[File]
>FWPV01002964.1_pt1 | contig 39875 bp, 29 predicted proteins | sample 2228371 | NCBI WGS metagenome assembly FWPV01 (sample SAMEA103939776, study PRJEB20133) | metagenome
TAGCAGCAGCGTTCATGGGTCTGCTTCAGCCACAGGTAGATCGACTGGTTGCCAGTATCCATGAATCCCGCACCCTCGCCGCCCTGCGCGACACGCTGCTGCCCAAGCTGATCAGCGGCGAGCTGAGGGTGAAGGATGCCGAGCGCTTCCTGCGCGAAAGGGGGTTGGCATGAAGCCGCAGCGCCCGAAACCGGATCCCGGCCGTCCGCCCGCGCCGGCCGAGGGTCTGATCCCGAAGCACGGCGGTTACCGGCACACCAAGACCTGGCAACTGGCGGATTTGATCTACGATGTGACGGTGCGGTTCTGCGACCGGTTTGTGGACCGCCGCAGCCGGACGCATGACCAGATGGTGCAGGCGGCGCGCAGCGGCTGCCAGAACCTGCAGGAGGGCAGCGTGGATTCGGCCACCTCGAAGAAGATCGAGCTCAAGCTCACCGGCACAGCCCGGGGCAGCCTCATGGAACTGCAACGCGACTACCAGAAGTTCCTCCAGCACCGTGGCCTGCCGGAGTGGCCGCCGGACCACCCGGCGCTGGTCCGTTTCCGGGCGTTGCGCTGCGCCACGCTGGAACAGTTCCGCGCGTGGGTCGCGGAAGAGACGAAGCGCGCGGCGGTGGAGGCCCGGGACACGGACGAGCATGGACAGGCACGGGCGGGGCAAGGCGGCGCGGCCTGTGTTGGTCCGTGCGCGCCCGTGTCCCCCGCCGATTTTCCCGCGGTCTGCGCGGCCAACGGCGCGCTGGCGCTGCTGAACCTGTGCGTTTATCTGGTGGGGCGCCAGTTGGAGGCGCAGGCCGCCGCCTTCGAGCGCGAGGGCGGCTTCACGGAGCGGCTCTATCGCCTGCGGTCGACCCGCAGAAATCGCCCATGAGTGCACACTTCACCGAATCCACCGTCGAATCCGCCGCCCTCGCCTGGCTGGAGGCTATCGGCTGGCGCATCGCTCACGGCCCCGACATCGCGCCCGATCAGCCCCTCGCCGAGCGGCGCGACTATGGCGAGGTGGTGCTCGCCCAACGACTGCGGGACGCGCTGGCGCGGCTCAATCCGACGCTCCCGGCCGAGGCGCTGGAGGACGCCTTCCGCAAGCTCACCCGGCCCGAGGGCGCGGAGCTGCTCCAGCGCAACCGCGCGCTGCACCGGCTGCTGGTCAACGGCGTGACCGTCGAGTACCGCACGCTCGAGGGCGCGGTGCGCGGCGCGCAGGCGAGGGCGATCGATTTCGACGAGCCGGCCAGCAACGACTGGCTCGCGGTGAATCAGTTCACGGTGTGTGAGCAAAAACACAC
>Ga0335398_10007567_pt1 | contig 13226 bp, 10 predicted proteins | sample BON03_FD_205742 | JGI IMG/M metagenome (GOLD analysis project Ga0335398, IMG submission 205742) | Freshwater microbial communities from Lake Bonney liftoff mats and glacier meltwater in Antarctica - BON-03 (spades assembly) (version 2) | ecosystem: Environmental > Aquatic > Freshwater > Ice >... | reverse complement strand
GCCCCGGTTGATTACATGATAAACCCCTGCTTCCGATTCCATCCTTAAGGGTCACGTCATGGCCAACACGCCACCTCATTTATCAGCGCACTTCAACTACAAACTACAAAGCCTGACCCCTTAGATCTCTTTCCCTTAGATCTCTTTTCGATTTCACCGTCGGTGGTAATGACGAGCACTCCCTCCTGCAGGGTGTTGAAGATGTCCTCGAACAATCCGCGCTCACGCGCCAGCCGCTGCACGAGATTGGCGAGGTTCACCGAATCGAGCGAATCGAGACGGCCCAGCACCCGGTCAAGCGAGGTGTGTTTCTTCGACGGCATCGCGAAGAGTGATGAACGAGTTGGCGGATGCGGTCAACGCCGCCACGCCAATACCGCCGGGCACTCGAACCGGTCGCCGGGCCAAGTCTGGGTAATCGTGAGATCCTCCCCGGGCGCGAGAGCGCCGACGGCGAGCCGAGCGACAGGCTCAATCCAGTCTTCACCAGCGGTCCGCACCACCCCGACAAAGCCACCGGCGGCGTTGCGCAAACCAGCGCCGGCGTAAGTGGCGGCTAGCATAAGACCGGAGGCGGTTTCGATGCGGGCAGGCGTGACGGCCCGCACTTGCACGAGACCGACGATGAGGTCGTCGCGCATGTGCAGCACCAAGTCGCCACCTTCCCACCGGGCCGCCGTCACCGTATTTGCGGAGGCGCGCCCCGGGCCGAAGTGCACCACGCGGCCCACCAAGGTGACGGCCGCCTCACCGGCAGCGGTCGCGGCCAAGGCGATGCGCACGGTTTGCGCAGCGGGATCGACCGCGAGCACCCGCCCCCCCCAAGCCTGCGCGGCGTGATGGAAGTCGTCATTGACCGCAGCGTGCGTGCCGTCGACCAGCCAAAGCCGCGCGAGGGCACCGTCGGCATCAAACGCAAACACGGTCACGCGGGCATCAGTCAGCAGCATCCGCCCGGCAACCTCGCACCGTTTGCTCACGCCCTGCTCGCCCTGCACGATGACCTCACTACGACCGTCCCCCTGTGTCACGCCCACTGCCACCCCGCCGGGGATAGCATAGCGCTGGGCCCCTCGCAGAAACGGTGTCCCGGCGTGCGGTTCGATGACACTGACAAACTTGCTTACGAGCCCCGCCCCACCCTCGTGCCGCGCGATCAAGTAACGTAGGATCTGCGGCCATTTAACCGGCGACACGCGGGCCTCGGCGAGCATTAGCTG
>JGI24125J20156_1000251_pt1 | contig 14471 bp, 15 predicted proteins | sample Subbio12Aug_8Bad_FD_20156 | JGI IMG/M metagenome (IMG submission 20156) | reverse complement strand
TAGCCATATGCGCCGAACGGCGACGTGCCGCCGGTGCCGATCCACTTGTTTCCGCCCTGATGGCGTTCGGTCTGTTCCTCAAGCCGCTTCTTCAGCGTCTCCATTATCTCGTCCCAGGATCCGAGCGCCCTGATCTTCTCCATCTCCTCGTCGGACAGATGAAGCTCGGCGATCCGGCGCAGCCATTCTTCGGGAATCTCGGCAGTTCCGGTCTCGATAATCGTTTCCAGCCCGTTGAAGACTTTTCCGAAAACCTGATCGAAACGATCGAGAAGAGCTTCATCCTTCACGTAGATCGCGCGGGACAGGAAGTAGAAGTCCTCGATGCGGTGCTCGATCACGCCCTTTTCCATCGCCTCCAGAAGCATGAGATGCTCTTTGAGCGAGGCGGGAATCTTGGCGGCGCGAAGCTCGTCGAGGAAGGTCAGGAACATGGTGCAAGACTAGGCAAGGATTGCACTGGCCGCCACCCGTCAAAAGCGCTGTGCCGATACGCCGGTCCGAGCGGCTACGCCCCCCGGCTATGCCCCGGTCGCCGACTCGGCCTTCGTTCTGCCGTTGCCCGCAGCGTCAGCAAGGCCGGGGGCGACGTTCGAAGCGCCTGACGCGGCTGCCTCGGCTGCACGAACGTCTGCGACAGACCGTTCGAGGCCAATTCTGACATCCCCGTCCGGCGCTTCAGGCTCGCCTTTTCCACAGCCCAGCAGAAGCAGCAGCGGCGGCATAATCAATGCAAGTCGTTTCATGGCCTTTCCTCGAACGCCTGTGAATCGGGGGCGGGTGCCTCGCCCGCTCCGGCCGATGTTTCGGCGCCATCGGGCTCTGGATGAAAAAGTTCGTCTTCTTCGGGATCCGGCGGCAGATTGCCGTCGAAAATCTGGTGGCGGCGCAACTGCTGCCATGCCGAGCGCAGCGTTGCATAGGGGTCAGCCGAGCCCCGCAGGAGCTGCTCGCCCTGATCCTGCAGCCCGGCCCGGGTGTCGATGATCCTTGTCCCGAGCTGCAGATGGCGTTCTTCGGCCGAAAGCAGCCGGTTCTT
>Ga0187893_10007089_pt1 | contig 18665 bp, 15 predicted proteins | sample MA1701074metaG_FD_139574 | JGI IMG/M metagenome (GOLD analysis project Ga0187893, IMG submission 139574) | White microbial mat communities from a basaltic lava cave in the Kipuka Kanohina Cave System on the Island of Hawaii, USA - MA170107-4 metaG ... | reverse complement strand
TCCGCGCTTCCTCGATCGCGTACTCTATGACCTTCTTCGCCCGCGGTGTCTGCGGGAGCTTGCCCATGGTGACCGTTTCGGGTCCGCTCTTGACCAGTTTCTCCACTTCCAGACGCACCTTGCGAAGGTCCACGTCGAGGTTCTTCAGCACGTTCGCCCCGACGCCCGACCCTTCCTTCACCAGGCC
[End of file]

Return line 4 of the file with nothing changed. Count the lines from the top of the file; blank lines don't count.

GCCCCGGTTGATTACATGATAAACCCCTGCTTCCGATTCCATCCTTAAGGGTCACGTCATGGCCAACACGCCACCTCATTTATCAGCGCACTTCAACTACAAACTACAAAGCCTGACCCCTTAGATCTCTTTCCCTTAGATCTCTTTTCGATTTCACCGTCGGTGGTAATGACGAGCACTCCCTCCTGCAGGGTGTTGAAGATGTCCTCGAACAATCCGCGCTCACGCGCCAGCCGCTGCACGAGATTGGCGAGGTTCACCGAATCGAGCGAATCGAGACGGCCCAGCACCCGGTCAAGCGAGGTGTGTTTCTTCGACGGCATCGCGAAGAGTGATGAACGAGTTGGCGGATGCGGTCAACGCCGCCACGCCAATACCGCCGGGCACTCGAACCGGTCGCCGGGCCAAGTCTGGGTAATCGTGAGATCCTCCCCGGGCGCGAGAGCGCCGACGGCGAGCCGAGCGACAGGCTCAATCCAGTCTTCACCAGCGGTCCGCACCACCCCGACAAAGCCACCGGCGGCGTTGCGCAAACCAGCGCCGGCGTAAGTGGCGGCTAGCATAAGACCGGAGGCGGTTTCGATGCGGGCAGGCGTGACGGCCCGCACTTGCACGAGACCGACGATGAGGTCGTCGCGCATGTGCAGCACCAAGTCGCCACCTTCCCACCGGGCCGCCGTCACCGTATTTGCGGAGGCGCGCCCCGGGCCGAAGTGCACCACGCGGCCCACCAAGGTGACGGCCGCCTCACCGGCAGCGGTCGCGGCCAAGGCGATGCGCACGGTTTGCGCAGCGGGATCGACCGCGAGCACCCGCCCCCCCCAAGCCTGCGCGGCGTGATGGAAGTCGTCATTGACCGCAGCGTGCGTGCCGTCGACCAGCCAAAGCCGCGCGAGGGCACCGTCGGCATCAAACGCAAACACGGTCACGCGGGCATCAGTCAGCAGCATCCGCCCGGCAACCTCGCACCGTTTGCTCACGCCCTGCTCGCCCTGCACGATGACCTCACTACGACCGTCCCCCTGTGTCACGCCCACTGCCACCCCGCCGGGGATAGCATAGCGCTGGGCCCCTCGCAGAAACGGTGTCCCGGCGTGCGGTTCGATGACACTGACAAACTTGCTTACGAGCCCCGCCCCACCCTCGTGCCGCGCGATCAAGTAACGTAGGATCTGCGGCCATTTAACCGGCGACACGCGGGCCTCGGCGAGCATTAGCTG